Villagers in Portaferry say they’re proud of local cyclist James Brown even though he narrowly missed out on becoming Northern Ireland's first Paralympics medal winner yesterday.
The visually-impaired cyclist and his sighted tandem partner Damien Shaw were pipped by a Spanish pair in the bronze medal race by just over two seconds, finishing fourth in the 4K pursuit.
Brown (47) is something of a Paralympian legend. He won two athletics gold medals for Britain at the 1984 Paralympics before making a comeback as a cyclist for Team Ireland at these games.
Most of his immediate family are in London and were cheering him around the course yesterday.
Many more people were watching at home on the Ards Peninsula, but the race for a medal was to end in disappointment.
Ards Alliance councillor Kieran McCarthy said it was heartbreaking that he’d been pipped at the post, but said the borough was still very proud of him and would continue to give him 100% support.
Brown will be in action in three more cycling events which will include trips to Brands Hatch for the road race and road time trial.
His family said the pursuit was his weakest event and they hope he can do better in the road races.
Mr McCarthy said: “It’s extremely disappointing. We were all shouting for him, hoping he’d make his mark on the first day of competition. It’s hard to believe he was beaten by just two seconds.”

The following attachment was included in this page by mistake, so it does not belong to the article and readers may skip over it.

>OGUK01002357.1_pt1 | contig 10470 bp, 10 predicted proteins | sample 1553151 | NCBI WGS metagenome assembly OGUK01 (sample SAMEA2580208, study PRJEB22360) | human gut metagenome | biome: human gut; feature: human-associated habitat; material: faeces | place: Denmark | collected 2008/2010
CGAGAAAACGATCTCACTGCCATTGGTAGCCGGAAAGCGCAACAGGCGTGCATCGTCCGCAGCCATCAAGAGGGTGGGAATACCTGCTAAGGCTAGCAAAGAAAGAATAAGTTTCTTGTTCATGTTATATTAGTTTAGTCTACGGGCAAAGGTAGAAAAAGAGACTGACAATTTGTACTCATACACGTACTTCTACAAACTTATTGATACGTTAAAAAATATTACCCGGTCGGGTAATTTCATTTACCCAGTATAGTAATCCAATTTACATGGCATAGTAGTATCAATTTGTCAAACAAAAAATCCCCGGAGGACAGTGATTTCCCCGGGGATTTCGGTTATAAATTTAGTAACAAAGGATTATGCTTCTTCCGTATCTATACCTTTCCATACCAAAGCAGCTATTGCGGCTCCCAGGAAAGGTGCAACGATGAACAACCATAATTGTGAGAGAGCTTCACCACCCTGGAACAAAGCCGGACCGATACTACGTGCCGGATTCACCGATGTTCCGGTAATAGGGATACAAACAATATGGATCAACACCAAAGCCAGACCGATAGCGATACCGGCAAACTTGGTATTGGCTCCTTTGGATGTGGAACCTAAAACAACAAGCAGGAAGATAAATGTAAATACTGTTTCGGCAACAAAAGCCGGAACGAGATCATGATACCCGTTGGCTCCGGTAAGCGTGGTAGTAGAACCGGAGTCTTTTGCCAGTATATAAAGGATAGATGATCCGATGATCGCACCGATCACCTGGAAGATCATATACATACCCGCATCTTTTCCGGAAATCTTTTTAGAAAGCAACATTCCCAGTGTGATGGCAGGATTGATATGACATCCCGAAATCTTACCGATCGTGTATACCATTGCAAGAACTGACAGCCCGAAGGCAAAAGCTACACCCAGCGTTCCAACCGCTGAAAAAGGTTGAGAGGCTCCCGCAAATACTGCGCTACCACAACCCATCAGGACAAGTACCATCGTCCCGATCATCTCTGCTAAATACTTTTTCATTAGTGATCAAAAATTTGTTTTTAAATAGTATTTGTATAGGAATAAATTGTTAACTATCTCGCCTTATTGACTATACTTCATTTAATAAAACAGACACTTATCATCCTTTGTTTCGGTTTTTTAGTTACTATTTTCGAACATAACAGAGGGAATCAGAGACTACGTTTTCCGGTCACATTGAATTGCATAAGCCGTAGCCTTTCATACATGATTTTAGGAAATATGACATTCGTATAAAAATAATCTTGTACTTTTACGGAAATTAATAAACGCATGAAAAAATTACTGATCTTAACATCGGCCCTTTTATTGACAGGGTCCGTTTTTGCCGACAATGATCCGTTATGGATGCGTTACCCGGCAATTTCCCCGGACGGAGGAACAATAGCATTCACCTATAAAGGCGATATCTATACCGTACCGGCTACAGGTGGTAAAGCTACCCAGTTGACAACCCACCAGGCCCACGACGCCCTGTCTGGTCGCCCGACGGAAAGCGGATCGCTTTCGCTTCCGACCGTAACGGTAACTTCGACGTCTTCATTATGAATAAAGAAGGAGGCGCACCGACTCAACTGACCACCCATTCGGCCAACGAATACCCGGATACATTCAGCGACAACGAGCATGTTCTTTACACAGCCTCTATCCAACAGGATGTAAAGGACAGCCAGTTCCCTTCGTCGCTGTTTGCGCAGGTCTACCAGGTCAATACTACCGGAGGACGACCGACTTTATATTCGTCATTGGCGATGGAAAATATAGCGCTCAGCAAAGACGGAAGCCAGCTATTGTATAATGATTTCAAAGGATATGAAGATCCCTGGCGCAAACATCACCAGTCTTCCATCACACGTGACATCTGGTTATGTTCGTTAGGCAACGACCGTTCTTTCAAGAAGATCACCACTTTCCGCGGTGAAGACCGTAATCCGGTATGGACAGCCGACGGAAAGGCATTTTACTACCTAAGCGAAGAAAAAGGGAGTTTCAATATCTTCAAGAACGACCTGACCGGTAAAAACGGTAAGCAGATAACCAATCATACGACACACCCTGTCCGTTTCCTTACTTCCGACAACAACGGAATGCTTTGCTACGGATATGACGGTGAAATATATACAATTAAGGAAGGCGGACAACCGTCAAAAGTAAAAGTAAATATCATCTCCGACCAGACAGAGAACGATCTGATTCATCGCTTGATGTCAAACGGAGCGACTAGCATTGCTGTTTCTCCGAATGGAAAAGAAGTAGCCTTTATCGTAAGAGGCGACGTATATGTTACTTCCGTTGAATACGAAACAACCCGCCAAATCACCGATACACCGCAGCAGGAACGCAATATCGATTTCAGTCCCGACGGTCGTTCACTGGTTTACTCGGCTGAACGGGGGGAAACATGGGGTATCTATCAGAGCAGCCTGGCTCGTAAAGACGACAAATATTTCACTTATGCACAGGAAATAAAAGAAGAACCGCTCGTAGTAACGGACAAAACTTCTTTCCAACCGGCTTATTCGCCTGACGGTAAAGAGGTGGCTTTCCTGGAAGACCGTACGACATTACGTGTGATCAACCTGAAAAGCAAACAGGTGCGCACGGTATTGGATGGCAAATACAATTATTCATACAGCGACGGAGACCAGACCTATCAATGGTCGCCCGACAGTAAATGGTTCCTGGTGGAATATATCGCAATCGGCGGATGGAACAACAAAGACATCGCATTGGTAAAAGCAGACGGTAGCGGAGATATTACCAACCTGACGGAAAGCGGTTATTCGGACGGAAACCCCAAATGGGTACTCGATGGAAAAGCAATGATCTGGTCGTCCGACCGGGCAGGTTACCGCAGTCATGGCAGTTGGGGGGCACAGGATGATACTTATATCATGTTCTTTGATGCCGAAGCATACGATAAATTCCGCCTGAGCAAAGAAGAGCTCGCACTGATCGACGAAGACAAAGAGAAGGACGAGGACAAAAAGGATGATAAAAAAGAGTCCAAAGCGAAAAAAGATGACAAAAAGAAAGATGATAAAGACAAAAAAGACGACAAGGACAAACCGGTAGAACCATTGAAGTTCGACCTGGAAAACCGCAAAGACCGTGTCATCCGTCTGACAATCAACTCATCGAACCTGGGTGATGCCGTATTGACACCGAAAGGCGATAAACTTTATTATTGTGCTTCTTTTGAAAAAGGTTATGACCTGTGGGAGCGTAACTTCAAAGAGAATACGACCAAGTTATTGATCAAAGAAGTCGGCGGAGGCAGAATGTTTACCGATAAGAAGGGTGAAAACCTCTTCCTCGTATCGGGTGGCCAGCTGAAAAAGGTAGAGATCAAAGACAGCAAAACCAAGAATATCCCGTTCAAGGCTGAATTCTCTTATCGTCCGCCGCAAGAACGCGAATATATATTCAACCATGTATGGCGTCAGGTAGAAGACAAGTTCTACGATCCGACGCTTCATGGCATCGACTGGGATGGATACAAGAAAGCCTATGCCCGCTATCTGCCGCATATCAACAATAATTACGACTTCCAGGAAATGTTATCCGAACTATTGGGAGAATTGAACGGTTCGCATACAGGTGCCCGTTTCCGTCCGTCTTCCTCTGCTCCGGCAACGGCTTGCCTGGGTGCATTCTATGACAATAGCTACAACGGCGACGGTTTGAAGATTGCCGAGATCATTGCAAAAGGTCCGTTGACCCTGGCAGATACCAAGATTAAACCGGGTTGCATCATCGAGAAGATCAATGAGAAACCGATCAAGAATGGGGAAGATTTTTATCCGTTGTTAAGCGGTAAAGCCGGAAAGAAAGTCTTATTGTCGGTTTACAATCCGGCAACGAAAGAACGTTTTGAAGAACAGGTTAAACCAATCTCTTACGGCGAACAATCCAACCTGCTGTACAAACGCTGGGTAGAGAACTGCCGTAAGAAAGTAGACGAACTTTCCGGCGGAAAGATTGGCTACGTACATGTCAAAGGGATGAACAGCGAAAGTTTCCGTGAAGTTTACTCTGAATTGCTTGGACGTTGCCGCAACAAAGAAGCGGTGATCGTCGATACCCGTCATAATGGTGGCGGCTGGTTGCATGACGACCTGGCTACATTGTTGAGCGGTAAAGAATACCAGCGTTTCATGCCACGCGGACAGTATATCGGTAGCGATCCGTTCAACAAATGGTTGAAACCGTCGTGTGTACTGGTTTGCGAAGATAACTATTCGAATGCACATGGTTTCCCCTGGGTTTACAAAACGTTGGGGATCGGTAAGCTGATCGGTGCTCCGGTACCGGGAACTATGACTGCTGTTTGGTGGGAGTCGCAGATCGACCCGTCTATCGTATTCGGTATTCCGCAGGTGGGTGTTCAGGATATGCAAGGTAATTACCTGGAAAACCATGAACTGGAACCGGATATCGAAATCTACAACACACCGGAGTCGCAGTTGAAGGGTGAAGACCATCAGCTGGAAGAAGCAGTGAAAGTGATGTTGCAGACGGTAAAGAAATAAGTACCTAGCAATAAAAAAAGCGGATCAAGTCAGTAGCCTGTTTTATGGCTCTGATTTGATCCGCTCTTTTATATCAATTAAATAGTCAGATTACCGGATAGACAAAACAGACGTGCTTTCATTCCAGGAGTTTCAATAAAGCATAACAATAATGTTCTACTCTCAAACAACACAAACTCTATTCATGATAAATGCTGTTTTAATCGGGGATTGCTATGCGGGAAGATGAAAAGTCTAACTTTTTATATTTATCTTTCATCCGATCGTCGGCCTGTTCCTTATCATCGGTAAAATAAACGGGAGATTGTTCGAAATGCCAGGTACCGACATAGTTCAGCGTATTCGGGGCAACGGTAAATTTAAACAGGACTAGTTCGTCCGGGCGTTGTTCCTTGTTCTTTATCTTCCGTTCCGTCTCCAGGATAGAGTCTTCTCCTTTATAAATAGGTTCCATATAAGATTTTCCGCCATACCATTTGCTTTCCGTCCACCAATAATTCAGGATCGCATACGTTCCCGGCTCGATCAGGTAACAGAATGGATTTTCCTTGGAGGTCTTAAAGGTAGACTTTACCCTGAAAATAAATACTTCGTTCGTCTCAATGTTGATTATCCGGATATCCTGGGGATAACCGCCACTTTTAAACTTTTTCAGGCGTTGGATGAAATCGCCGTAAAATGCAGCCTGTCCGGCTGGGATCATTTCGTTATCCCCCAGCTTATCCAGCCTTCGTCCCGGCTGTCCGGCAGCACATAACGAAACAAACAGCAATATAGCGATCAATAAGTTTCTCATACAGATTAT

The councillor said people were now hoping he would do better in his more favoured events.
“The whole peninsula is behind him and we’ll support him from here on in. We hope he’ll soon be picking up a bronze, silver and even a gold and we’ll look forward to him coming back home to the borough with some hardware to show off.”
Peninsula Ulster Unionist councillor Angus Carson agreed.
He said it was great the local man was competing: “All our good wishes go with him and we hope he does very well — it’s great to see. We’ll be watching on just as we did with our Olympians and supporting him all the way.”
Newtownards archer Sharon Vennard was also in action in the Individual Recurve qualification session yesterday.
Sharon, who suffers from osteoarthritis, finished a creditable sixth with 549 points, just 32 adrift of leader Fangxia Gao of China.
Armagh-based equestrian hopeful Eilish Byrne was seventh after competing in the opening Team Test event on Thursday.
Byrne (48) finished with a 67.714 percentage in the opening dressage event which left her more than 8% behind Team GB leader Natasha Baker.
The Dundalk woman, who has spina bifida, will be in action again on her horse Youri in the individual competitions tomorrow and Monday.
“Youri was a little tense and I struggled to keep him relaxed. Our score was a little lower than usual,” she said.
Northern Ireland’s other athletes, runners Michael McKillop, Jason Smyth and Sally Brown and swimmers Bethany Firth and Laurence McGivern will all be in action today.
‘Just reading what he’s done is tiring... He’s one heck of a bloke’
By Ivan Little
Down Portaferry way they reckon miracle man James Brown is more of a power-olympian than a Paralympian, a superfit 47-year-old athlete who has shrugged off his visual impairment to challenge for glory in not one but three very different sports over an astonishing 30-year career.